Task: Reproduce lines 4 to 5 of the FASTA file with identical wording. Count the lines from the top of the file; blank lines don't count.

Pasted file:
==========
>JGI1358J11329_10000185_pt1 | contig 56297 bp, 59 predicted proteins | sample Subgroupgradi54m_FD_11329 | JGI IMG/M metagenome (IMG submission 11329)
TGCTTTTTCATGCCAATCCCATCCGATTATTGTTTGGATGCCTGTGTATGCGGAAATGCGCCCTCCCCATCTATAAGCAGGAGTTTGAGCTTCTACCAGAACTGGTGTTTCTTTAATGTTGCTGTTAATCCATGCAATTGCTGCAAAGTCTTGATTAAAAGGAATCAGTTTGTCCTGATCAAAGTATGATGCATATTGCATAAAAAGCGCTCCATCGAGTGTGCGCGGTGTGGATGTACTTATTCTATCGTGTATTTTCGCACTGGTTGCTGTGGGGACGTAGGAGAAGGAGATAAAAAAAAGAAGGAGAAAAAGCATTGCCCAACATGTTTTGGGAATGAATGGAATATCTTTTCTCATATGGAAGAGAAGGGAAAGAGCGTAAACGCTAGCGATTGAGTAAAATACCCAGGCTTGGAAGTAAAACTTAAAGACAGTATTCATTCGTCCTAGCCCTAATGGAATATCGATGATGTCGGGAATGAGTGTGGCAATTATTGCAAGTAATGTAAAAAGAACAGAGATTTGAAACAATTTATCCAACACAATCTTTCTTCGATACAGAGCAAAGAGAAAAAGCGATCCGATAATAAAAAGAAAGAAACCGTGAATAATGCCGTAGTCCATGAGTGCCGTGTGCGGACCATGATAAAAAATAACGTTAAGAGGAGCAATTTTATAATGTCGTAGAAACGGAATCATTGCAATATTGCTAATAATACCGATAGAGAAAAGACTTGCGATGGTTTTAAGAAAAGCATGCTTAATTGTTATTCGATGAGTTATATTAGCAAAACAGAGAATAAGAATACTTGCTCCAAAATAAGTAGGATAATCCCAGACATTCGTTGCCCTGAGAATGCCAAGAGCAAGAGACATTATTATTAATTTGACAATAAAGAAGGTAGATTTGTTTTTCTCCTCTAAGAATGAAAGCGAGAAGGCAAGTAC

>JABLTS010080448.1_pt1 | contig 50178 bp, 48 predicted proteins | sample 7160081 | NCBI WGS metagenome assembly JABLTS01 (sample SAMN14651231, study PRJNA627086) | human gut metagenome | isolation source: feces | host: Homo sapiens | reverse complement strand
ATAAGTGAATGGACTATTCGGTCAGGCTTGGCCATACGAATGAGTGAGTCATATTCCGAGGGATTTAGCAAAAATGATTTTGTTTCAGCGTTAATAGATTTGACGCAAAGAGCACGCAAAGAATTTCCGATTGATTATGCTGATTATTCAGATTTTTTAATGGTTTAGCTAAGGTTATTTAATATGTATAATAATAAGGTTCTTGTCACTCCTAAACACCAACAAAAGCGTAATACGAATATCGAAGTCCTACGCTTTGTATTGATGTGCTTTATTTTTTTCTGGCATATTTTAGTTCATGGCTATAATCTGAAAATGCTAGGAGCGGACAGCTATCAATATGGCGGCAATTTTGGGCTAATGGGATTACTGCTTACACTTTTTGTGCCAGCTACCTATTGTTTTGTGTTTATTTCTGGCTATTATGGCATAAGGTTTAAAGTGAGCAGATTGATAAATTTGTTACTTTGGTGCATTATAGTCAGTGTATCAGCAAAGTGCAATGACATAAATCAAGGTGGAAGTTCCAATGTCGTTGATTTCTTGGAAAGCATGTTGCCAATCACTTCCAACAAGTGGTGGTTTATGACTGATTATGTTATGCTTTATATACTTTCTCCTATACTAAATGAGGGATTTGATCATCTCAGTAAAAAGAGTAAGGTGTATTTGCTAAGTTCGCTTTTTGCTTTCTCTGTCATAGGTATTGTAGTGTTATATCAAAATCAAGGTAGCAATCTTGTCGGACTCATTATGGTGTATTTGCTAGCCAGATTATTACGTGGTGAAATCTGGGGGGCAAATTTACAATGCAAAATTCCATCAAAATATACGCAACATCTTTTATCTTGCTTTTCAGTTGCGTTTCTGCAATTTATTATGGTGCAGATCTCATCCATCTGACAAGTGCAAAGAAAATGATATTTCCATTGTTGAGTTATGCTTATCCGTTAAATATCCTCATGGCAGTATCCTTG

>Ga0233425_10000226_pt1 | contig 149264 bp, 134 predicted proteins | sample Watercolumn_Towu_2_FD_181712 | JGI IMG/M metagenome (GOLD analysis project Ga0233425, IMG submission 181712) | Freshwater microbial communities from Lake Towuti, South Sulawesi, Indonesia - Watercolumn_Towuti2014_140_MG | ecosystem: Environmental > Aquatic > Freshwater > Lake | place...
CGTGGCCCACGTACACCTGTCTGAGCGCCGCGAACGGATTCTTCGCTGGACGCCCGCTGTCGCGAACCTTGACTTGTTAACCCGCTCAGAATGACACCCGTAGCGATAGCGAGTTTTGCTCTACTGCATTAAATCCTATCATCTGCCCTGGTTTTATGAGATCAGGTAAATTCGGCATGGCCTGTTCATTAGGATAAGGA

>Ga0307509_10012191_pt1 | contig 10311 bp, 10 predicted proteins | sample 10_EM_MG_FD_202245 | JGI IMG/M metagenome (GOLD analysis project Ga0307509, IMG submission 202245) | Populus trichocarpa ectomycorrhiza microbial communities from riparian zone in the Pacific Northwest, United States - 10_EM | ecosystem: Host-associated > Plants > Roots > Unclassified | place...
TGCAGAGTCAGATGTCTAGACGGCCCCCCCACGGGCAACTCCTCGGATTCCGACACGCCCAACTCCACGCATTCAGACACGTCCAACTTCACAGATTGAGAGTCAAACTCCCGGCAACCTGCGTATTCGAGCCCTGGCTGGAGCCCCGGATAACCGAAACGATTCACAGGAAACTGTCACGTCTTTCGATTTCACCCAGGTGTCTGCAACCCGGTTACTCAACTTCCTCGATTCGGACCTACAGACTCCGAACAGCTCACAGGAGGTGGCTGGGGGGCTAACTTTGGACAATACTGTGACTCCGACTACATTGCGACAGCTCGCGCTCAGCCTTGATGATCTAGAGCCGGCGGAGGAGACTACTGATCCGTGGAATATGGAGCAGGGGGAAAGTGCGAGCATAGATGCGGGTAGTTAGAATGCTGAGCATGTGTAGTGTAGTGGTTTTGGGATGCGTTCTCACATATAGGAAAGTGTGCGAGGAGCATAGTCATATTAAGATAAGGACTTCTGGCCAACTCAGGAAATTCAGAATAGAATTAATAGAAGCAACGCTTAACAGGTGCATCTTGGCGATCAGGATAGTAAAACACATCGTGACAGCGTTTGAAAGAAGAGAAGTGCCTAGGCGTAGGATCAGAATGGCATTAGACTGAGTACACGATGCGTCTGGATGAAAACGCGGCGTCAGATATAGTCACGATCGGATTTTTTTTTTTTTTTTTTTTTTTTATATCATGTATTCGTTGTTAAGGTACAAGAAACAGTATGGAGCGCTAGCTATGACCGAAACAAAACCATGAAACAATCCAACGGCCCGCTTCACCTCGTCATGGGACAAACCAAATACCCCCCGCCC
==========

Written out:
ATAAGTGAATGGACTATTCGGTCAGGCTTGGCCATACGAATGAGTGAGTCATATTCCGAGGGATTTAGCAAAAATGATTTTGTTTCAGCGTTAATAGATTTGACGCAAAGAGCACGCAAAGAATTTCCGATTGATTATGCTGATTATTCAGATTTTTTAATGGTTTAGCTAAGGTTATTTAATATGTATAATAATAAGGTTCTTGTCACTCCTAAACACCAACAAAAGCGTAATACGAATATCGAAGTCCTACGCTTTGTATTGATGTGCTTTATTTTTTTCTGGCATATTTTAGTTCATGGCTATAATCTGAAAATGCTAGGAGCGGACAGCTATCAATATGGCGGCAATTTTGGGCTAATGGGATTACTGCTTACACTTTTTGTGCCAGCTACCTATTGTTTTGTGTTTATTTCTGGCTATTATGGCATAAGGTTTAAAGTGAGCAGATTGATAAATTTGTTACTTTGGTGCATTATAGTCAGTGTATCAGCAAAGTGCAATGACATAAATCAAGGTGGAAGTTCCAATGTCGTTGATTTCTTGGAAAGCATGTTGCCAATCACTTCCAACAAGTGGTGGTTTATGACTGATTATGTTATGCTTTATATACTTTCTCCTATACTAAATGAGGGATTTGATCATCTCAGTAAAAAGAGTAAGGTGTATTTGCTAAGTTCGCTTTTTGCTTTCTCTGTCATAGGTATTGTAGTGTTATATCAAAATCAAGGTAGCAATCTTGTCGGACTCATTATGGTGTATTTGCTAGCCAGATTATTACGTGGTGAAATCTGGGGGGCAAATTTACAATGCAAAATTCCATCAAAATATACGCAACATCTTTTATCTTGCTTTTCAGTTGCGTTTCTGCAATTTATTATGGTGCAGATCTCATCCATCTGACAAGTGCAAAGAAAATGATATTTCCATTGTTGAGTTATGCTTATCCGTTAAATATCCTCATGGCAGTATCCTTG

>Ga0233425_10000226_pt1 | contig 149264 bp, 134 predicted proteins | sample Watercolumn_Towu_2_FD_181712 | JGI IMG/M metagenome (GOLD analysis project Ga0233425, IMG submission 181712) | Freshwater microbial communities from Lake Towuti, South Sulawesi, Indonesia - Watercolumn_Towuti2014_140_MG | ecosystem: Environmental > Aquatic > Freshwater > Lake | place...